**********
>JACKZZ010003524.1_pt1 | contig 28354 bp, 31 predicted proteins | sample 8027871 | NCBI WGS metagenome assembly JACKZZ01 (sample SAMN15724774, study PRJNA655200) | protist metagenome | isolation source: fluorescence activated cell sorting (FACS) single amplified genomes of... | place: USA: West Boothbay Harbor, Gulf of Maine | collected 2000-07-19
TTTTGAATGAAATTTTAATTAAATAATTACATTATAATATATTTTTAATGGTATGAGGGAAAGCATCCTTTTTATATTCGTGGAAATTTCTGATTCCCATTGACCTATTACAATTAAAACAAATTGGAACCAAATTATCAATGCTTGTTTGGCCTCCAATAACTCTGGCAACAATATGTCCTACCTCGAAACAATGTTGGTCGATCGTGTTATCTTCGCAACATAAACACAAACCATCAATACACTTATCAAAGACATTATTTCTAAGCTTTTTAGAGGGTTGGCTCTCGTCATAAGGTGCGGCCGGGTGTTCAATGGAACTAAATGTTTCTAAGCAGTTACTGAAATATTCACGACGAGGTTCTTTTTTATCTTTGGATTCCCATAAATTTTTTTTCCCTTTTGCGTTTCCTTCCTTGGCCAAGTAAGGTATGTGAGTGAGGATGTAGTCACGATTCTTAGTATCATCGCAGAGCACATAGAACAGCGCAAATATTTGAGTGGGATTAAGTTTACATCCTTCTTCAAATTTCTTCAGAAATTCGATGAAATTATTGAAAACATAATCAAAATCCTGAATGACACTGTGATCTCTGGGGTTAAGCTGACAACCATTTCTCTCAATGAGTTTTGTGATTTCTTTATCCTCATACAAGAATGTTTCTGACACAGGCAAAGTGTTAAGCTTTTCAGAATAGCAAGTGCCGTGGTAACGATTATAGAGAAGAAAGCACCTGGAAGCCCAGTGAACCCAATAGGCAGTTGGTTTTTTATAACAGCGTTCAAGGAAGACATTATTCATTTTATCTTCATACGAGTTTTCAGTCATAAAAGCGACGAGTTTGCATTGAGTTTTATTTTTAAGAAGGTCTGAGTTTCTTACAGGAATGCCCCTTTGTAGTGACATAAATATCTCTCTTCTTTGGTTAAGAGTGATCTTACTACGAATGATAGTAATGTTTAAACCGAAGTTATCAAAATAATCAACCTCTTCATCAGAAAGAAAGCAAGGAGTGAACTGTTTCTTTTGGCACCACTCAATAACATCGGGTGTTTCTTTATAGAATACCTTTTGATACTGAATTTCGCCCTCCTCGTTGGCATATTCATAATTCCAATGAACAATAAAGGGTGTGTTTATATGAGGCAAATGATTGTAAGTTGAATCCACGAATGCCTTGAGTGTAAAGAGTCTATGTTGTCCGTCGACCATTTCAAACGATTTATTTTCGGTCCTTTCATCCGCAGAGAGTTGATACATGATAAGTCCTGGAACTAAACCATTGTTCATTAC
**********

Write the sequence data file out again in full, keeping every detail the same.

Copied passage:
>JACKZZ010003524.1_pt1 | contig 28354 bp, 31 predicted proteins | sample 8027871 | NCBI WGS metagenome assembly JACKZZ01 (sample SAMN15724774, study PRJNA655200) | protist metagenome | isolation source: fluorescence activated cell sorting (FACS) single amplified genomes of... | place: USA: West Boothbay Harbor, Gulf of Maine | collected 2000-07-19
TTTTGAATGAAATTTTAATTAAATAATTACATTATAATATATTTTTAATGGTATGAGGGAAAGCATCCTTTTTATATTCGTGGAAATTTCTGATTCCCATTGACCTATTACAATTAAAACAAATTGGAACCAAATTATCAATGCTTGTTTGGCCTCCAATAACTCTGGCAACAATATGTCCTACCTCGAAACAATGTTGGTCGATCGTGTTATCTTCGCAACATAAACACAAACCATCAATACACTTATCAAAGACATTATTTCTAAGCTTTTTAGAGGGTTGGCTCTCGTCATAAGGTGCGGCCGGGTGTTCAATGGAACTAAATGTTTCTAAGCAGTTACTGAAATATTCACGACGAGGTTCTTTTTTATCTTTGGATTCCCATAAATTTTTTTTCCCTTTTGCGTTTCCTTCCTTGGCCAAGTAAGGTATGTGAGTGAGGATGTAGTCACGATTCTTAGTATCATCGCAGAGCACATAGAACAGCGCAAATATTTGAGTGGGATTAAGTTTACATCCTTCTTCAAATTTCTTCAGAAATTCGATGAAATTATTGAAAACATAATCAAAATCCTGAATGACACTGTGATCTCTGGGGTTAAGCTGACAACCATTTCTCTCAATGAGTTTTGTGATTTCTTTATCCTCATACAAGAATGTTTCTGACACAGGCAAAGTGTTAAGCTTTTCAGAATAGCAAGTGCCGTGGTAACGATTATAGAGAAGAAAGCACCTGGAAGCCCAGTGAACCCAATAGGCAGTTGGTTTTTTATAACAGCGTTCAAGGAAGACATTATTCATTTTATCTTCATACGAGTTTTCAGTCATAAAAGCGACGAGTTTGCATTGAGTTTTATTTTTAAGAAGGTCTGAGTTTCTTACAGGAATGCCCCTTTGTAGTGACATAAATATCTCTCTTCTTTGGTTAAGAGTGATCTTACTACGAATGATAGTAATGTTTAAACCGAAGTTATCAAAATAATCAACCTCTTCATCAGAAAGAAAGCAAGGAGTGAACTGTTTCTTTTGGCACCACTCAATAACATCGGGTGTTTCTTTATAGAATACCTTTTGATACTGAATTTCGCCCTCCTCGTTGGCATATTCATAATTCCAATGAACAATAAAGGGTGTGTTTATATGAGGCAAATGATTGTAAGTTGAATCCACGAATGCCTTGAGTGTAAAGAGTCTATGTTGTCCGTCGACCATTTCAAACGATTTATTTTCGGTCCTTTCATCCGCAGAGAGTTGATACATGATAAGTCCTGGAACTAAACCATTGTTCATTAC